A difficult campaign

Democracy has always been fragile in Pakistan. It was only in 2013 that a transfer of power from one democratically elected government to another was realised for the first time. As the country heads for the second such transfer, with a general election scheduled for July 25, the celebration is muted, overshadowed by a series of dramatic developments. Last week, former Prime Minister and Pakistan Muslim League leader Nawaz Sharif was sentenced to 10 years in prison in a corruption case involving undeclared property in London. The case, first outed in the Panama Papers, has seen Mr. Sharif disqualified from office and then barred from holding a party position in the ruling PML(N) after being held guilty by the Supreme Court. The charges are serious, even for a country plagued by corruption in high places. But many Pakistanis, including Mr. Sharif’s critics, believe the anti-corruption court was overzealous, and even motivated by those in the deep state unhappy with his recent run as Prime Minister. In an unusual move, military and intelligence officers had been despatched to cities around the world to gather as much evidence as possible against him. Mr. Sharif, who has been sentenced along with his daughter and son-in-law, accuses the Opposition parties led by Imran Khan’s Pakistan Tehreek-e-Insaf of having received support from the establishment to hold massive rallies calling for his ouster. This was a role Mr. Sharif himself played in the 1990s, when he was the politician favoured by Pakistan’s all-powerful establishment.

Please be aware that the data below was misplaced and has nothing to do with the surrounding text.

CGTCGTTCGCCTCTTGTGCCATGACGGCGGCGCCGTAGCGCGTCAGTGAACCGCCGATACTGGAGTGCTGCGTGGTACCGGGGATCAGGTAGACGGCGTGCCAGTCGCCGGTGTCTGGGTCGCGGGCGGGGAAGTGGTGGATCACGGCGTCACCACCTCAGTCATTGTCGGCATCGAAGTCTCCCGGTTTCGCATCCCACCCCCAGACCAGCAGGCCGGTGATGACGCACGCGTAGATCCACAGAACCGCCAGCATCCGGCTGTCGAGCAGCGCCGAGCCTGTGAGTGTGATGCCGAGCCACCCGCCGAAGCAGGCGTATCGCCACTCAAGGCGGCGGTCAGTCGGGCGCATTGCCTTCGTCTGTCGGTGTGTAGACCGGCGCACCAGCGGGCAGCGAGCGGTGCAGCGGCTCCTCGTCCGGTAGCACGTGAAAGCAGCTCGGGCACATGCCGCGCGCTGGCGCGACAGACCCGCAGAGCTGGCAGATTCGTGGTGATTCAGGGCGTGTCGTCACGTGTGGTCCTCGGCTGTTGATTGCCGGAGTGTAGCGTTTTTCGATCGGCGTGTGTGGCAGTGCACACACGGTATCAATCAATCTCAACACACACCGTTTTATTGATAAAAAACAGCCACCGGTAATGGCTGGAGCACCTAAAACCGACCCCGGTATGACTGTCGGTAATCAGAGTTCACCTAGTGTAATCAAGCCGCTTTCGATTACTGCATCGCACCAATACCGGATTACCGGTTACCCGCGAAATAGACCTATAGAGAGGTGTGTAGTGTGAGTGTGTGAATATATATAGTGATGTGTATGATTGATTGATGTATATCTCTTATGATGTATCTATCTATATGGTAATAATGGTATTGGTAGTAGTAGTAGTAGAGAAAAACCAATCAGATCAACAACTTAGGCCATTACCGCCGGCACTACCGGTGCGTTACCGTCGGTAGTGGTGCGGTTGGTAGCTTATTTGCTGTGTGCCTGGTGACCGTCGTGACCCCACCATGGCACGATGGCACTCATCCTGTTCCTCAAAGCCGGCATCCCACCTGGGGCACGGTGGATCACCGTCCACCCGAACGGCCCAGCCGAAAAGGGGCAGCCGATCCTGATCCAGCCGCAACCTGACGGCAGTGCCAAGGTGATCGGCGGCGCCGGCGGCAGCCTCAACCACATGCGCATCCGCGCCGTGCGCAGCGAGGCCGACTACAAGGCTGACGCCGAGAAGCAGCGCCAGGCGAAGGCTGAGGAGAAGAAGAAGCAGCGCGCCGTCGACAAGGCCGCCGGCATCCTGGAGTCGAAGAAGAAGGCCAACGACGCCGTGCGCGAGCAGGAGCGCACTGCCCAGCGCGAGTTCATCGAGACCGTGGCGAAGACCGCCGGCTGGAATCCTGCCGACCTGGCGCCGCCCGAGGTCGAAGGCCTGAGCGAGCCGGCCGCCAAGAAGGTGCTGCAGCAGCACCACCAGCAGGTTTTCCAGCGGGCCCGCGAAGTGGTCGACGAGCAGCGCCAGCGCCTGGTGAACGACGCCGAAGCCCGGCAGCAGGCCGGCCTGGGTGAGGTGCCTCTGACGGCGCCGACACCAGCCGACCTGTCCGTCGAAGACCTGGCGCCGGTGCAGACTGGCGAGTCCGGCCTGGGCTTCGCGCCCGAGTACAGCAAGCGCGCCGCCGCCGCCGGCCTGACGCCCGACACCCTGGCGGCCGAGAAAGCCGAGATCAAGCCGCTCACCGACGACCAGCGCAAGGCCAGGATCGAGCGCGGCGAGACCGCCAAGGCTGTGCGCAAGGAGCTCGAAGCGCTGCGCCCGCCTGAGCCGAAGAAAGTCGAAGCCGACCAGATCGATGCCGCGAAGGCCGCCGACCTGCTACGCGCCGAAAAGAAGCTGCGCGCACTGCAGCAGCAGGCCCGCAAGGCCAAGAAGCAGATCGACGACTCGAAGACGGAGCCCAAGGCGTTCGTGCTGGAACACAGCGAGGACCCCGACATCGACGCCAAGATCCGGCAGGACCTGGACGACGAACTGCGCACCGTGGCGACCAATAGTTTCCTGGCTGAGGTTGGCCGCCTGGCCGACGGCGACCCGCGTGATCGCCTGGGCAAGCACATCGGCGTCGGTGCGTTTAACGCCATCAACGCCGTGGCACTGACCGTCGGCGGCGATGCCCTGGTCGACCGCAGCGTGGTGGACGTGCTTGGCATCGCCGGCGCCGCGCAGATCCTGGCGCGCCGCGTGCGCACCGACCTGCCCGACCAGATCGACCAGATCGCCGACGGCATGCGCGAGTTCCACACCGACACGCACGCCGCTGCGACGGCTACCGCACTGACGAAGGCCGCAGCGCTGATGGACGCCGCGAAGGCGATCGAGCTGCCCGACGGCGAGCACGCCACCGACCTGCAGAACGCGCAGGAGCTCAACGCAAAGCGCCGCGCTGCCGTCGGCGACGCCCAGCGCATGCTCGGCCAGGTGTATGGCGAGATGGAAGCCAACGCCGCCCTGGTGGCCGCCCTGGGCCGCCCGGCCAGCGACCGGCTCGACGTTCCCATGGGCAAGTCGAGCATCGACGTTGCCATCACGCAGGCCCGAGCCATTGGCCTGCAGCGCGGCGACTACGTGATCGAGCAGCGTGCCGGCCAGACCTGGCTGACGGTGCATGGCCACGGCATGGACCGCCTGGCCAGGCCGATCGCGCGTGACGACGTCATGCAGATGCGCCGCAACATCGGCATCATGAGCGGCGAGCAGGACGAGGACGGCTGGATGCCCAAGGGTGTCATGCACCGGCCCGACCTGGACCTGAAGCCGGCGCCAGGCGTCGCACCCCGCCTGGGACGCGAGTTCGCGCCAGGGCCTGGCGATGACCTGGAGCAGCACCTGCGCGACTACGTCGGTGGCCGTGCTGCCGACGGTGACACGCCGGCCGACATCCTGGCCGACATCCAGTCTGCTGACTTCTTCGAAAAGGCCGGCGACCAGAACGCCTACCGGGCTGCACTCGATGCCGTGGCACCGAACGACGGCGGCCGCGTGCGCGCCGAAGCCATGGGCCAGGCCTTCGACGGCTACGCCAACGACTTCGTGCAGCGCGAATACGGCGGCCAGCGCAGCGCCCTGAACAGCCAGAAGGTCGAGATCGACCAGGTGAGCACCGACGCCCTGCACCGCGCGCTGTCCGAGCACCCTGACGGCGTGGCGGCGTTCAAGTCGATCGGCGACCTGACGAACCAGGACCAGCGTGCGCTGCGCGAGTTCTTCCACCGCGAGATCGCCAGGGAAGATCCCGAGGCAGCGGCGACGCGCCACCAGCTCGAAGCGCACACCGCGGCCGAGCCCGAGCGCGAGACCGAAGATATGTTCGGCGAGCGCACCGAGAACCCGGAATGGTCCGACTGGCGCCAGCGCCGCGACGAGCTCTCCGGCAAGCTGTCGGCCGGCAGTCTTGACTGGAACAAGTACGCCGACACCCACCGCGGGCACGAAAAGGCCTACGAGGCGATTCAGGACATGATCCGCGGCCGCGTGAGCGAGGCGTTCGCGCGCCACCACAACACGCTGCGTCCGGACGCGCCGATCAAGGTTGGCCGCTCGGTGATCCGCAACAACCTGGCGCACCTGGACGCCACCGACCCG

While the attempt to neutralise Mr. Sharif’s political role in Pakistan’s future is the biggest story in this campaign, it is by no means the only destabilising trend. In the past few weeks, the media have battled harassment, with copies of the
banned from cantonments. Journalists have faced death threats. This week, Awami National Party leader Haroon Bilour became the second member of his family to be assassinated, pointing to a systematic targeting of politicians who don’t adhere to an Islamist line or kowtow to the military. The atmosphere is by no means conducive to the conduct of a free and fair election and has been further vitiated by terrorist groups being ‘mainstreamed’ in the polity. The most notable such group is the Allah-o-Akbar Tehreek. Sectarian groups and radical Islamist ideology are being tolerated by the military, despite harsh strictures on terror funding from the Financial Action Task Force, and an international grey-listing that threatens to cripple the economy. The elections will serve as one marker for the democratic process; the larger struggle in Pakistan for the deepening of democracy will continue.

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